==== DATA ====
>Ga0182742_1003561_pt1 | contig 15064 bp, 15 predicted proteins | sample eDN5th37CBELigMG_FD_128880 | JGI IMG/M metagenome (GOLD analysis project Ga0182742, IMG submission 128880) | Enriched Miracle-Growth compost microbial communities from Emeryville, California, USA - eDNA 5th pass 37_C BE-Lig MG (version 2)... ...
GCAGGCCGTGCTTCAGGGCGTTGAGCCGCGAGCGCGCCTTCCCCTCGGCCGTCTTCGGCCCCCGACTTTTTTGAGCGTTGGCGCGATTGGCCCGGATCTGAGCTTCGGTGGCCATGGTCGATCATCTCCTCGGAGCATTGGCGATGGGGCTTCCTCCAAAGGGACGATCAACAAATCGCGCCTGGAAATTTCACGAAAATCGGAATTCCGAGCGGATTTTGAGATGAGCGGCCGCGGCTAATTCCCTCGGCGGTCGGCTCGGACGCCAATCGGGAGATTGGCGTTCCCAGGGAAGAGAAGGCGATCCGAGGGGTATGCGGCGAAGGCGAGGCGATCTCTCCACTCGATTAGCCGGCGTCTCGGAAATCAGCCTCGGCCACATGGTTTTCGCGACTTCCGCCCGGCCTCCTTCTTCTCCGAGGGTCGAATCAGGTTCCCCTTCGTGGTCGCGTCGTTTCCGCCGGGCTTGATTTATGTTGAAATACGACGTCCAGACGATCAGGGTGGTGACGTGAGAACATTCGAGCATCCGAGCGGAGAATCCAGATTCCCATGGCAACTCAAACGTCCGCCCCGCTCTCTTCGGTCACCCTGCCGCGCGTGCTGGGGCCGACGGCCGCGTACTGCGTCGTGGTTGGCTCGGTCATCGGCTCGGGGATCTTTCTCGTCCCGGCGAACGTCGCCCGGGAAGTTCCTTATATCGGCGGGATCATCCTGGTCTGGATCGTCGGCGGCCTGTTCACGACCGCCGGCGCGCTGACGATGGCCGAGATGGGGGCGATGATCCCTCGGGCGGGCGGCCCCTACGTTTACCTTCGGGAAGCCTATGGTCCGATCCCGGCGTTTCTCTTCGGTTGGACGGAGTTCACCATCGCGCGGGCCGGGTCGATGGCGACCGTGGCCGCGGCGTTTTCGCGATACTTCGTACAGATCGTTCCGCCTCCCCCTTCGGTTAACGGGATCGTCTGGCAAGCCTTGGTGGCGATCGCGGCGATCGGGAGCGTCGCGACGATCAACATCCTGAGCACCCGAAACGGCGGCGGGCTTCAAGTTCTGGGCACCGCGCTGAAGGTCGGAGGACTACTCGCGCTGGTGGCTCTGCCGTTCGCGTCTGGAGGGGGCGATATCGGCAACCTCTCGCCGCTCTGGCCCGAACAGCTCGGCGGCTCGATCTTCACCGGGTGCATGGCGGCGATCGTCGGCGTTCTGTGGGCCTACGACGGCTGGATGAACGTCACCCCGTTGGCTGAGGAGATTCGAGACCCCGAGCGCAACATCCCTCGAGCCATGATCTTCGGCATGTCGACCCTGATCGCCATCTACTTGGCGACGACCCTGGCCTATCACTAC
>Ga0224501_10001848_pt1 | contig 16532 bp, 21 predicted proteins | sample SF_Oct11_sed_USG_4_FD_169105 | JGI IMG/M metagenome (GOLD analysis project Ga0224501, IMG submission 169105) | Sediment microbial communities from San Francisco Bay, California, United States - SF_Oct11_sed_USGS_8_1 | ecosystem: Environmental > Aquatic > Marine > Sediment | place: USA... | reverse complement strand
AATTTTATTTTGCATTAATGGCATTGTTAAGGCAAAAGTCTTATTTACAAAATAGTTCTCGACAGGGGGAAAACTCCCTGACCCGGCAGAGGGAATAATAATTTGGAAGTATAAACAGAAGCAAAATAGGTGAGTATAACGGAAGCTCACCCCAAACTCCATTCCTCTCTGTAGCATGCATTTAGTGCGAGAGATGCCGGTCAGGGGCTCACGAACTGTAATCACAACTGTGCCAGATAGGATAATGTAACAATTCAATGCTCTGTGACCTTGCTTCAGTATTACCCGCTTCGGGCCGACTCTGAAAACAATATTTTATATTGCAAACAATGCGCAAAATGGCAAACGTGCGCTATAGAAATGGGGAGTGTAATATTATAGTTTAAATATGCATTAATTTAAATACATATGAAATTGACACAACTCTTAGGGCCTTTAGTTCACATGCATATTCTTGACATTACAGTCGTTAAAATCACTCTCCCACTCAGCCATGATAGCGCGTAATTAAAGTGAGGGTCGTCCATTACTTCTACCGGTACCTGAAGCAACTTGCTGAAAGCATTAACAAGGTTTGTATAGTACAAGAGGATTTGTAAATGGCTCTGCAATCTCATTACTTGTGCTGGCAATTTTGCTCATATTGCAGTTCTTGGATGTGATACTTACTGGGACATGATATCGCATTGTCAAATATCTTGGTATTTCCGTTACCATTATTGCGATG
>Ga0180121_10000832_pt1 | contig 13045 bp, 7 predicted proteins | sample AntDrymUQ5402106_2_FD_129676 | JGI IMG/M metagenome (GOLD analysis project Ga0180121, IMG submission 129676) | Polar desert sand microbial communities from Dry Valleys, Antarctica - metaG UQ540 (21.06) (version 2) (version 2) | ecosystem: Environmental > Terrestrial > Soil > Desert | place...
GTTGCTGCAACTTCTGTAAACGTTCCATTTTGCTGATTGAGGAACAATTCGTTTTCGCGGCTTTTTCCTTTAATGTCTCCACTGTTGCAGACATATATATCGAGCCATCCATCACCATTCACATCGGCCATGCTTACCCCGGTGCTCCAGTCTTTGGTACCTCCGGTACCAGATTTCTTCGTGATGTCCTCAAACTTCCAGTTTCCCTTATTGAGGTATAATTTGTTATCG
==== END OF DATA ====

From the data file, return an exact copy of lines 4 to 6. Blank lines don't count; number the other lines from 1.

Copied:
AATTTTATTTTGCATTAATGGCATTGTTAAGGCAAAAGTCTTATTTACAAAATAGTTCTCGACAGGGGGAAAACTCCCTGACCCGGCAGAGGGAATAATAATTTGGAAGTATAAACAGAAGCAAAATAGGTGAGTATAACGGAAGCTCACCCCAAACTCCATTCCTCTCTGTAGCATGCATTTAGTGCGAGAGATGCCGGTCAGGGGCTCACGAACTGTAATCACAACTGTGCCAGATAGGATAATGTAACAATTCAATGCTCTGTGACCTTGCTTCAGTATTACCCGCTTCGGGCCGACTCTGAAAACAATATTTTATATTGCAAACAATGCGCAAAATGGCAAACGTGCGCTATAGAAATGGGGAGTGTAATATTATAGTTTAAATATGCATTAATTTAAATACATATGAAATTGACACAACTCTTAGGGCCTTTAGTTCACATGCATATTCTTGACATTACAGTCGTTAAAATCACTCTCCCACTCAGCCATGATAGCGCGTAATTAAAGTGAGGGTCGTCCATTACTTCTACCGGTACCTGAAGCAACTTGCTGAAAGCATTAACAAGGTTTGTATAGTACAAGAGGATTTGTAAATGGCTCTGCAATCTCATTACTTGTGCTGGCAATTTTGCTCATATTGCAGTTCTTGGATGTGATACTTACTGGGACATGATATCGCATTGTCAAATATCTTGGTATTTCCGTTACCATTATTGCGATG
>Ga0180121_10000832_pt1 | contig 13045 bp, 7 predicted proteins | sample AntDrymUQ5402106_2_FD_129676 | JGI IMG/M metagenome (GOLD analysis project Ga0180121, IMG submission 129676) | Polar desert sand microbial communities from Dry Valleys, Antarctica - metaG UQ540 (21.06) (version 2) (version 2) | ecosystem: Environmental > Terrestrial > Soil > Desert | place...
GTTGCTGCAACTTCTGTAAACGTTCCATTTTGCTGATTGAGGAACAATTCGTTTTCGCGGCTTTTTCCTTTAATGTCTCCACTGTTGCAGACATATATATCGAGCCATCCATCACCATTCACATCGGCCATGCTTACCCCGGTGCTCCAGTCTTTGGTACCTCCGGTACCAGATTTCTTCGTGATGTCCTCAAACTTCCAGTTTCCCTTATTGAGGTATAATTTGTTATCG